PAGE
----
Jewish operatic soprano who triumphed in post-war Vienna
HILDE Zadek, who has died aged 101, was thought to have been the first Jewish singer to perform at the Vienna State Opera after World War II, stepping in at short notice to sing the title role in Verdi's opera Aida to an audience she once described as a "nest of Nazis".
The result was a triumph. "At the end, even they applauded and were my fans," she recalled 65 years later.
She went on to make her home in Vienna, signing a contract with the state opera company and making guest appearances around Europe and America.
Her most famous part was probably the Marschallin in Strauss's Der Rosenkavalier, a role she sang on more than 100 occasions and for which she received warm reviews from the European critics who praised her opulent voice and purity of style.
Hilde Zadek was born on December 15, 1917, in Poznan, then part of Prussia, to Jewish parents who owned a four-storey shoe shop. She told how, by her teens, anti-Semitism was rife and at school she was taught that Jews "had deformed brains".
On one occasion there was an outing to see the Fuhrer. "I had the privilege of seeing Herr Hitler, the joy of breathing in his aura," she said with sarcasm.
Matters came to a head when a fellow pupil complained that "it stinks of Jews here" and Hilde Zadek took revenge by knocking a few front teeth out of the speaker's mouth. Facing prosecution, she fled to Berlin and, in 1934, to Palestine, where she worked in an orphanage before training as a paediatric nurse.
During Kristallnacht in November 1938, her father's store was destroyed and he was sent to the Sachsenhausen concentration camp. At that stage Jewish prisoners could still leave if they had somewhere to go. Hilde Zadek secured visas for the family to join her in Palestine, where her father opened a new shoe store and she left nursing to work for him. At night she studied singing, although the prospects for opera singers in British Mandate Palestine were limited.
After the war, Hilde Zadek was accepted to study with Ria Ginster at the Zurich Conservatoire, paying her passage on a British troop ship by singing for the soldiers. In Switzerland she supported herself by working as an au pair.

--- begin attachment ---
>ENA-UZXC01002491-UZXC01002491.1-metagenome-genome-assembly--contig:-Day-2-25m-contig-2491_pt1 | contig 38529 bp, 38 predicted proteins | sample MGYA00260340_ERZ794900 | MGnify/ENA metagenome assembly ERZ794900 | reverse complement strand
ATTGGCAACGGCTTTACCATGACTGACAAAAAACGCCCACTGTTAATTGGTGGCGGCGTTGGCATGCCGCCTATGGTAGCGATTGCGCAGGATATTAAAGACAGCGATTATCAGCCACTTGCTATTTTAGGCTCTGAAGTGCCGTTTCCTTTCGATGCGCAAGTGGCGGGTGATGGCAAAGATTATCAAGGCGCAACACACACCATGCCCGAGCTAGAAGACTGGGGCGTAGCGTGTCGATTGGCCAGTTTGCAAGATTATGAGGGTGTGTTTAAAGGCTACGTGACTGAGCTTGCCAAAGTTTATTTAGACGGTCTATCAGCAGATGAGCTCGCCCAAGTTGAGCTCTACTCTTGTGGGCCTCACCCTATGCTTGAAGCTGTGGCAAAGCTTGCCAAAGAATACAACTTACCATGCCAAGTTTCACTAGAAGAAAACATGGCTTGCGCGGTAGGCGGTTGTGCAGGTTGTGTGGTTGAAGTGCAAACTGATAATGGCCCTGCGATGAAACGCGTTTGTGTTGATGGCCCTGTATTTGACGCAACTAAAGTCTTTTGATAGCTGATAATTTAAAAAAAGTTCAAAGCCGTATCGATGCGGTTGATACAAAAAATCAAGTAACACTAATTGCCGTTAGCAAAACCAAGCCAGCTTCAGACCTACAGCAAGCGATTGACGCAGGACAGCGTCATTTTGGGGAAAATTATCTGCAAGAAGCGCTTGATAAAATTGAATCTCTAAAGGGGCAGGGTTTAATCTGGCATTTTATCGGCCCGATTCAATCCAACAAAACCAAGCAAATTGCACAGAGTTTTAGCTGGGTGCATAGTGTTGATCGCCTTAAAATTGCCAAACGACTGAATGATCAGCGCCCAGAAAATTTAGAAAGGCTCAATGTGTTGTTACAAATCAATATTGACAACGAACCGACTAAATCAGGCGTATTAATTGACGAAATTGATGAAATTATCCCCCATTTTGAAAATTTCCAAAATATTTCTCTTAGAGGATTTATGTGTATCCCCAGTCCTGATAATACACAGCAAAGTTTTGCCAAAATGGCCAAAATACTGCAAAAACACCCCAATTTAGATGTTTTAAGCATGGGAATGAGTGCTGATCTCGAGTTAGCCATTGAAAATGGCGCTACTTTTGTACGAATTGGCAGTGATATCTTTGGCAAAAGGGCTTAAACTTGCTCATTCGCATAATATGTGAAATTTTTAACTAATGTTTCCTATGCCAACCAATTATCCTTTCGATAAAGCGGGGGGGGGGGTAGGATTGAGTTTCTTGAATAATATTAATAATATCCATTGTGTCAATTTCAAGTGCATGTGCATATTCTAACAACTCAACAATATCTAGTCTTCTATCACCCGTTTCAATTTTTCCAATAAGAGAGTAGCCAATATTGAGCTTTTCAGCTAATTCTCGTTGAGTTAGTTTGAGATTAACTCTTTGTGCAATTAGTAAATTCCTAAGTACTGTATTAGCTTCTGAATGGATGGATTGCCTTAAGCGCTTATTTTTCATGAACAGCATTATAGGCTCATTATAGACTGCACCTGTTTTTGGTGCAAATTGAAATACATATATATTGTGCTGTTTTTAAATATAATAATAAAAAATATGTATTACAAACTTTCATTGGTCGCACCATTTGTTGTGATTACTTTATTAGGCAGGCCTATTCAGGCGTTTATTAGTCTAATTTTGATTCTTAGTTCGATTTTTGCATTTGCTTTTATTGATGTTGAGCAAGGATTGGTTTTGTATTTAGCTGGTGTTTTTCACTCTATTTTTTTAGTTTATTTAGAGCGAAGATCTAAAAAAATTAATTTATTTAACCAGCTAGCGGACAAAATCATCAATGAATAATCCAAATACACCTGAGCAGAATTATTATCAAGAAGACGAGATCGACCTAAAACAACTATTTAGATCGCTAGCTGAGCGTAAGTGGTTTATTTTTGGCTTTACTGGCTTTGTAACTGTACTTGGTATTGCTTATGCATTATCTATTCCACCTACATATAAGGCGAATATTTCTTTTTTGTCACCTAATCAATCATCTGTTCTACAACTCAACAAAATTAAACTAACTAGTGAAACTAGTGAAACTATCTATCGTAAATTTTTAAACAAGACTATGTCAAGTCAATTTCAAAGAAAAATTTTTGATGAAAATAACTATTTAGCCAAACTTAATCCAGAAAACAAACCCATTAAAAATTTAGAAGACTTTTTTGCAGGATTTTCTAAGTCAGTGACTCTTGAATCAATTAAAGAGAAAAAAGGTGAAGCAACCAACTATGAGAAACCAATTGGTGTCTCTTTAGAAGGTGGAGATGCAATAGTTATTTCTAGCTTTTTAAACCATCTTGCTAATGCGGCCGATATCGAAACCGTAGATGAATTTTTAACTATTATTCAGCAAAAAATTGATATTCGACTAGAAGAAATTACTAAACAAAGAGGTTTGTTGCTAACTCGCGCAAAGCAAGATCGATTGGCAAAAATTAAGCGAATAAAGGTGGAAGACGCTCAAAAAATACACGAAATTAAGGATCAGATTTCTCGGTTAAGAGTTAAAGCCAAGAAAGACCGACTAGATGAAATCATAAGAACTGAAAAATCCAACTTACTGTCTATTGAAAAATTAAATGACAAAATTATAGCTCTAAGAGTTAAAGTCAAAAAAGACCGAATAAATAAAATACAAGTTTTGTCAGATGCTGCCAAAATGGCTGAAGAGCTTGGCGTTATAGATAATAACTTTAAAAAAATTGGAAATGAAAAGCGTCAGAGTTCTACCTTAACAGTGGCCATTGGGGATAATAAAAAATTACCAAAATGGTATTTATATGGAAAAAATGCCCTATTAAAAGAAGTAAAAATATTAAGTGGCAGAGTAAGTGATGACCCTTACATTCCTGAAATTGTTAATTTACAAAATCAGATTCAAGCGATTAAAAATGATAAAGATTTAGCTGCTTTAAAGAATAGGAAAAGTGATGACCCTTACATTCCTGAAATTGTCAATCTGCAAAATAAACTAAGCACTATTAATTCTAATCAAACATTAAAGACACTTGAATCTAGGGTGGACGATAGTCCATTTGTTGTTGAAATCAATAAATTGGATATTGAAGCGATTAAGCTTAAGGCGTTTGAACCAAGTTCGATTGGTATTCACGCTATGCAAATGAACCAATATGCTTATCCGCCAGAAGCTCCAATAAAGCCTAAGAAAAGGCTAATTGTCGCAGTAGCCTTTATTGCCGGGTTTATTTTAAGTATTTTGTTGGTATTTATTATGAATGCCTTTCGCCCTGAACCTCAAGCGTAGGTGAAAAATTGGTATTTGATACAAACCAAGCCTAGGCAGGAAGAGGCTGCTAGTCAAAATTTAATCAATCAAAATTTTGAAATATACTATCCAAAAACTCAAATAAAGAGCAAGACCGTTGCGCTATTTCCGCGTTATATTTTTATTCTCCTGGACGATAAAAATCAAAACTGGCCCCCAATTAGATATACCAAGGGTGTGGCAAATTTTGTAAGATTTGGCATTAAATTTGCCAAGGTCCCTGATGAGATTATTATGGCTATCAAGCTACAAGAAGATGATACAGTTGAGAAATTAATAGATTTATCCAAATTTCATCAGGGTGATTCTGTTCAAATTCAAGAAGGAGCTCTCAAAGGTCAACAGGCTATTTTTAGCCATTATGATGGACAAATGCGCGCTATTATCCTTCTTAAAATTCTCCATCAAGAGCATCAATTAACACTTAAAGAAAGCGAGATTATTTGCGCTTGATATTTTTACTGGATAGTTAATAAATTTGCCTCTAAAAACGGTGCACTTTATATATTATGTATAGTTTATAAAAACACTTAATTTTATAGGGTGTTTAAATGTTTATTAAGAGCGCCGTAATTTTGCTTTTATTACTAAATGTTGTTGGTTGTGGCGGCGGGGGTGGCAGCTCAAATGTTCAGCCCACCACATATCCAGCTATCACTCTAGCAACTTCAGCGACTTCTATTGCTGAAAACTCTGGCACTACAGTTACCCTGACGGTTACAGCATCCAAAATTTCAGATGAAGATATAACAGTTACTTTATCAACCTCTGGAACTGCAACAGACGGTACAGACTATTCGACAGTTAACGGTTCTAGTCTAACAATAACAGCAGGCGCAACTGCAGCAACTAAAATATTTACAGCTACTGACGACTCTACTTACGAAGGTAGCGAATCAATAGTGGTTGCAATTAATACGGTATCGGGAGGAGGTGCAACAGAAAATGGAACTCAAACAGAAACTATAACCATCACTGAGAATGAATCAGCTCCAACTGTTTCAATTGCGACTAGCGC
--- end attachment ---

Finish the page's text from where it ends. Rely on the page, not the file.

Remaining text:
After her debut in Aida, which was conducted by Josef Krips, she sang Eurydice in the premiere of Carl Orff's Antigonae at the 1949 Salzburg Festival and that year made her first recording, Mozart's Coronation Mass, under Joseph Messner.
Her first appearance in Britain was with the Glyndebourne opera company at the Edinburgh Festival in 1950 as Ariadne in Strauss's Ariadne auf Naxos, conducted by Thomas Beecham.
She returned to the company in 1951 as Donna Anna in Don Giovanni under Fritz Busch at both Glyndebourne and Edinburgh. Meanwhile, in November 1950, she made her Covent Garden debut as Aida, one critic noting: "She is at once an intelligent and an imaginative singer."
She appeared regularly in this role, as well as in Tosca and The Queen of Spades, until 1953.
Her career at the Metropolitan Opera House, New York, where she also sang Wagner, was similarly confined to a brief but busy period in the early 1950s.
Thereafter, music lovers had largely either to travel to Vienna to hear her perform or be content with enjoying her voice on record.
In 1967 she performed with Leonard Bernstein and the violinist Isaac Stern in Israel at the rededication of the amphitheatre at the Hebrew University in Jerusalem.
Hilde Zadek retired in 1971 and devoted herself to teaching, becoming head of the voice department at the Vienna Conservatory and founding a vocal competition.
Hilda Zadek, who died on February 21, is survived by her partner, the American soprano Maria Venuti.